Mexico Eyes Penalizing Outsourcing

Category: News
Published: 2020-12-04
Mexico Eyes Penalizing Outsourcing

By Wendy Fry

A federal initiative to penalize outsourcing and subcontracting programs will drastically slow down the economic recovery in Baja California’s manufacturing industry, according to experts and leaders in the field.

Mexico’s President Andrés Manuel López Obrador has submitted a bill to the Senate that would modify the federal tax code to penalize companies that rely on outsourcing. The president has said he is protecting workers’ rights by seeking greater regulation in outsourcing, specialized services and employment agencies.

Experts argued the proposed legislation could have disastrous impacts on the manufacturing industry in Baja California.

“Instead of the government creating some new rules, they could enforce the rules we already have, but instead they are looking to penalize outsourcing as a whole and they’re going to cancel the entire industry,” said Salvador Diaz, the president of Association of Industrialists of Otay Mesa (AIMO for its initials in Spanish.)

Diaz explained the government is trying to regulate companies that cheat on social security taxes by paying employees for only one salary cycle and then listing the rest of their temporary work payments as “bonuses” instead of properly paying taxes for that employment.

“The government already has all the infrastructure in place in order to put fines on those companies. And they know who those companies are that are cheating the system,” he said. “Actually, the federal government hires a lot of people that way – through subcontracting.”

The bill, if left unchanged, could negatively impact some 4.6 million workers across the country, according to the president of the Association of Human Resources and Industry of Tijuana (Arhitac), Heriberto Galindo.

“We have at least 4.6 million employees hired through these means of outsourcing or subcontracting. I believe these methods have come to facilitate a lot of flexibility within organizations,” said Galindo.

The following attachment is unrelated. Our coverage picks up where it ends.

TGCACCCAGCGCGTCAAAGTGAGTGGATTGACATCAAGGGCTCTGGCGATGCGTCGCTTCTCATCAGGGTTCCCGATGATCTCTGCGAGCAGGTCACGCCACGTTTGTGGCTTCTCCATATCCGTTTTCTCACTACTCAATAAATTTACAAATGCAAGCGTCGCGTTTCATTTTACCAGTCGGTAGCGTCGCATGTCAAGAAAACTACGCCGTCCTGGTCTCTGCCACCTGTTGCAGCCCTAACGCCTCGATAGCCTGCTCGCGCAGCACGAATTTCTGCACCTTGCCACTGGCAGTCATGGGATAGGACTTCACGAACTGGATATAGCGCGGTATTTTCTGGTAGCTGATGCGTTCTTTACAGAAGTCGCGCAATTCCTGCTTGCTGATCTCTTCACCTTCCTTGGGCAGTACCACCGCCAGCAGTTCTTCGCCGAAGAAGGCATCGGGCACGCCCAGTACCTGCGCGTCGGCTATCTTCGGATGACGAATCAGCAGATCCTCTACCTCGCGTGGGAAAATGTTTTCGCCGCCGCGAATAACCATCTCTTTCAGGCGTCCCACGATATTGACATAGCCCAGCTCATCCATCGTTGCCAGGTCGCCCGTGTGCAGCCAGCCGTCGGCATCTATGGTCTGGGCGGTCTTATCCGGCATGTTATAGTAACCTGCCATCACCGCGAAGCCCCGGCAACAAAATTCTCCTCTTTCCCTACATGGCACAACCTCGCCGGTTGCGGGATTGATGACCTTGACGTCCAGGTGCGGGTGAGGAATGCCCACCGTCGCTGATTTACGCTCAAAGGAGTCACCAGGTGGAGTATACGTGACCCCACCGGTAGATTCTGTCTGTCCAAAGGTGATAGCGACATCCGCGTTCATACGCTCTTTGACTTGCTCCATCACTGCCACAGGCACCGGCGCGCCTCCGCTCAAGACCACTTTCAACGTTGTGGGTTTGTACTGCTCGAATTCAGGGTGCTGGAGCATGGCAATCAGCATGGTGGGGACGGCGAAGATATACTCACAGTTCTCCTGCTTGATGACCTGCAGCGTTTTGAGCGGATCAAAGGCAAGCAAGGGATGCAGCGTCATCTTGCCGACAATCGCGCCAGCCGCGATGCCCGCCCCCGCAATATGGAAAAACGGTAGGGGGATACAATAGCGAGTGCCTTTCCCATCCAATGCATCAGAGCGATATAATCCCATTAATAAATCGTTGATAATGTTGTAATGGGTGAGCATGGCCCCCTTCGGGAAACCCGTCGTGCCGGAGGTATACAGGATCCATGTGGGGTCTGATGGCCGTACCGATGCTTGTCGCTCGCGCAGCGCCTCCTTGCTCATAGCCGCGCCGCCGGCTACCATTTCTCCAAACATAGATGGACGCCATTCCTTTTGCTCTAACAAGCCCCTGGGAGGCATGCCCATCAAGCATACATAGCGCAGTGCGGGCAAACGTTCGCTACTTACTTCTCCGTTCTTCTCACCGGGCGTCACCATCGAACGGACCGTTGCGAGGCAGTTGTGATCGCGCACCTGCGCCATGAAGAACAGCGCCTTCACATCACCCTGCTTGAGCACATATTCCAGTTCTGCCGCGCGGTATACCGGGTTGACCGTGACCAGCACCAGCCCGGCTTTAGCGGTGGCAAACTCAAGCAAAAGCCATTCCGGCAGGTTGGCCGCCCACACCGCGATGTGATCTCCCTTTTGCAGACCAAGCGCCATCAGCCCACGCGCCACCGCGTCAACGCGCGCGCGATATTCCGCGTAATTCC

The economy in Baja California is very heavily dependent on the maquiladora or manufacturing industry, according to Diaz, and any slow-down in its growth will slow the economic recovery of the region as a whole, he said.

“Right now, around 50 percent of the economy in Baja revolves around the maquiladora industry – around 50 to 60 percent,” he said.

That industry also has a labor need of about 5,000 workers, he added.

“Right now, it is very hard for us here in Baja to find workers. The employee turnover is very high, around 18 percent,” Diaz said.

López Obrador presented the reform initiative recently before the Chamber of Deputies, saying he hoped to “put order” to the practice of subcontracting – which is when a company contracts with a separate company for specialized services or for additional workers to complete a job.

It is a very heavily relied upon practice in Tijuana, especially, for example, when manufacturing companies rapidly shifted gears at the onslaught of the coronavirus pandemic to produce medical supplies and more ventilator parts, experts said.

“For example, when you have a client who suddenly needs more products or new products with new lines of work, and it’s something you need to do very fast, that’s why we need the flexibility of outsourcing because instead of going out to the streets or going to the malls to hire some extra people, we can call these outsourcing companies or employee services and they can provide us with the workers that we need,” said Diaz. “That’s why it’s something that really is going to have an impact.”